US 4026359 A
In producing shale oil from a relatively permeable leached zone within a subterranean oil shale deposit, hot aqueous fluid is flowed between wells along paths which are vertically varied. An initial flow between near-bottom injection and production locations within the leached zone is varied by steps inclusive of producing fluid from a near-top location and injecting fluid into the initial production location.
1. A process for producing oil from a subterranean oil shale deposit which comprises
opening at least two wells into a relatively permeable leached zone within a soluble mineral-containing subterranean deposit of oil shale;
initially injecting steam into a lower portion of the leached zone around at least one well while producing fluid from a lower portion of the leached zone around at least one other well;
when plugging near an initial producing location becomes at least imminent, initiating fluid production substantially vertically above that location;
terminating fluid production from the initial production location;
injecting hot aqueous fluid into the initial fluid production location in a volume sufficient to at least significantly increase the effective permeability to the fluid being injected; and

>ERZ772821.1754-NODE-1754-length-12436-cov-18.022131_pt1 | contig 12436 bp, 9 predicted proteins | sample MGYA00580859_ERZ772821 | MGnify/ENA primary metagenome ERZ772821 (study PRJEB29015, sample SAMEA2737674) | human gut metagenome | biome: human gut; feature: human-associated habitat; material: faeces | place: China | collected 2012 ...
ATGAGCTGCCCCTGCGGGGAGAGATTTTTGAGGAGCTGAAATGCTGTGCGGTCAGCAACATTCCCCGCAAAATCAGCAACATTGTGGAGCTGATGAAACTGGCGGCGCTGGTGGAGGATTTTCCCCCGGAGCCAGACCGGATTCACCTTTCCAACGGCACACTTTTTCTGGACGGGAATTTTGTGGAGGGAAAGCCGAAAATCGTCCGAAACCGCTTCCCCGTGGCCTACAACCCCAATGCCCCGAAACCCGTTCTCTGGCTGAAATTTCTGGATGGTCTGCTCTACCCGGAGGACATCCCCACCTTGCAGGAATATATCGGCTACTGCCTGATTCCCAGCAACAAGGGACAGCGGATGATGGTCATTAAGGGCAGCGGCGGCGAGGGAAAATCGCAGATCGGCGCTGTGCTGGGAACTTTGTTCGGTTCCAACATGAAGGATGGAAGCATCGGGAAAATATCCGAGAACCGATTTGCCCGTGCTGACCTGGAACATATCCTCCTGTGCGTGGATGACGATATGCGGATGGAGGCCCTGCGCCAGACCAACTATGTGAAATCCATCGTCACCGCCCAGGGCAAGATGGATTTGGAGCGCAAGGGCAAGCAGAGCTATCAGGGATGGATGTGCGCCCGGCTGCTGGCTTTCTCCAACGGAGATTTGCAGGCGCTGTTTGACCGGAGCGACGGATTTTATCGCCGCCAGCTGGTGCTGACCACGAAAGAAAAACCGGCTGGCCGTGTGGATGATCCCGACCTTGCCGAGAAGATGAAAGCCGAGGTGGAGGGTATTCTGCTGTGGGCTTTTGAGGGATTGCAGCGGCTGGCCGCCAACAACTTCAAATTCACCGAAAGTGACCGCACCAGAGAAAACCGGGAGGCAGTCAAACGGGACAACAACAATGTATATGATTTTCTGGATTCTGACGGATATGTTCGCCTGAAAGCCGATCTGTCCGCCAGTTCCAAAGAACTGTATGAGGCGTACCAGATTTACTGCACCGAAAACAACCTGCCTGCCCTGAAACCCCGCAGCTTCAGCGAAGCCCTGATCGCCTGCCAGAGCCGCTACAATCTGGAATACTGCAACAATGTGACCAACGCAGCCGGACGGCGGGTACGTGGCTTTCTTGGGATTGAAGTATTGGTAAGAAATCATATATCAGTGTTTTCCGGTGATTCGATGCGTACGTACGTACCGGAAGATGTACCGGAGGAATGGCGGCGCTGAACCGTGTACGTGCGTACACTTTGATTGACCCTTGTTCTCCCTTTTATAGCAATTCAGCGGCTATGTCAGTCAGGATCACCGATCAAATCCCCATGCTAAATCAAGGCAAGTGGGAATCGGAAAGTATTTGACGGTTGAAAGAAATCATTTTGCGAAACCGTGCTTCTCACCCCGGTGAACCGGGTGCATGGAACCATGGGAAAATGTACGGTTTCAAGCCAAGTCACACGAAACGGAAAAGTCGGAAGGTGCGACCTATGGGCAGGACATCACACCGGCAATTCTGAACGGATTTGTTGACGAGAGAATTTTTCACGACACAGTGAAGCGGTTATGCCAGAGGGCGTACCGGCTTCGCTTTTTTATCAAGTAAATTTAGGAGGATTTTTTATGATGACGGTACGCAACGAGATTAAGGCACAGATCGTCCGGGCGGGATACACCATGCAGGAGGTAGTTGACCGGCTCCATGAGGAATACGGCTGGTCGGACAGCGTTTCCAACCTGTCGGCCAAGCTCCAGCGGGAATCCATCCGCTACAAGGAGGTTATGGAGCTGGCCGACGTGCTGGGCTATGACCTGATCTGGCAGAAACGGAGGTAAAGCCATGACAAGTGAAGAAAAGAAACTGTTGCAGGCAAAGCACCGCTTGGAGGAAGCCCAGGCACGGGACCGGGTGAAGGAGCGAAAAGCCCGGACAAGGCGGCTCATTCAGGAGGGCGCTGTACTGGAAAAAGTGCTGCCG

recovering shale oil from fluid produced from the leached zone.
2. The process of claim 1 in which the wells are equipped to provide separate conduits that open into, respectively, upper and lower portions of the leached zone.
3. The process of claim 1 in which the permeability of the leached zone is increased by explosive fracturing.
4. The process of claim 1 in which the wells employed include at least a plurality of injection wells.
5. The process of claim 1 in which the hot aqueous fluid injected into the initial production location is a substantially gas-free liquid.
6. The process of claim 1 in which the flow path between at least a pair of wells is reversed by injecting steam through the well initially employed for fluid production and producing fluid through the well initially employed for steam injection.
The invention relates to producing shale oil and related mineral materials from subterranean deposits of oil shale.
Numerous subterranean oil shales are mixed with water-soluble minerals. Such shales comprise substantially impermeable, kerogen-containing, earth formations from which shale oil can be produced by a hot fluid-induced pyrolysis or thermal conversion of the organic solids to fluids. A series of patents typified by the T. N. Beard, A. M. Papadopoulos and R. C. Ueber U.S. Pat. Nos. 3,739,851; 3,741,306; 3,753,594; 3,759,328 and 3,759,574 describe procedures for utilizing the water-soluble minerals in such shales to form rubble-containing caverns and/or leached zones in which the oil shale is exposed to a circulating hot aqueous fluid that converts the kerogen to shale oil while dissolving enough mineral to expand the cavern and expose additional oil shale.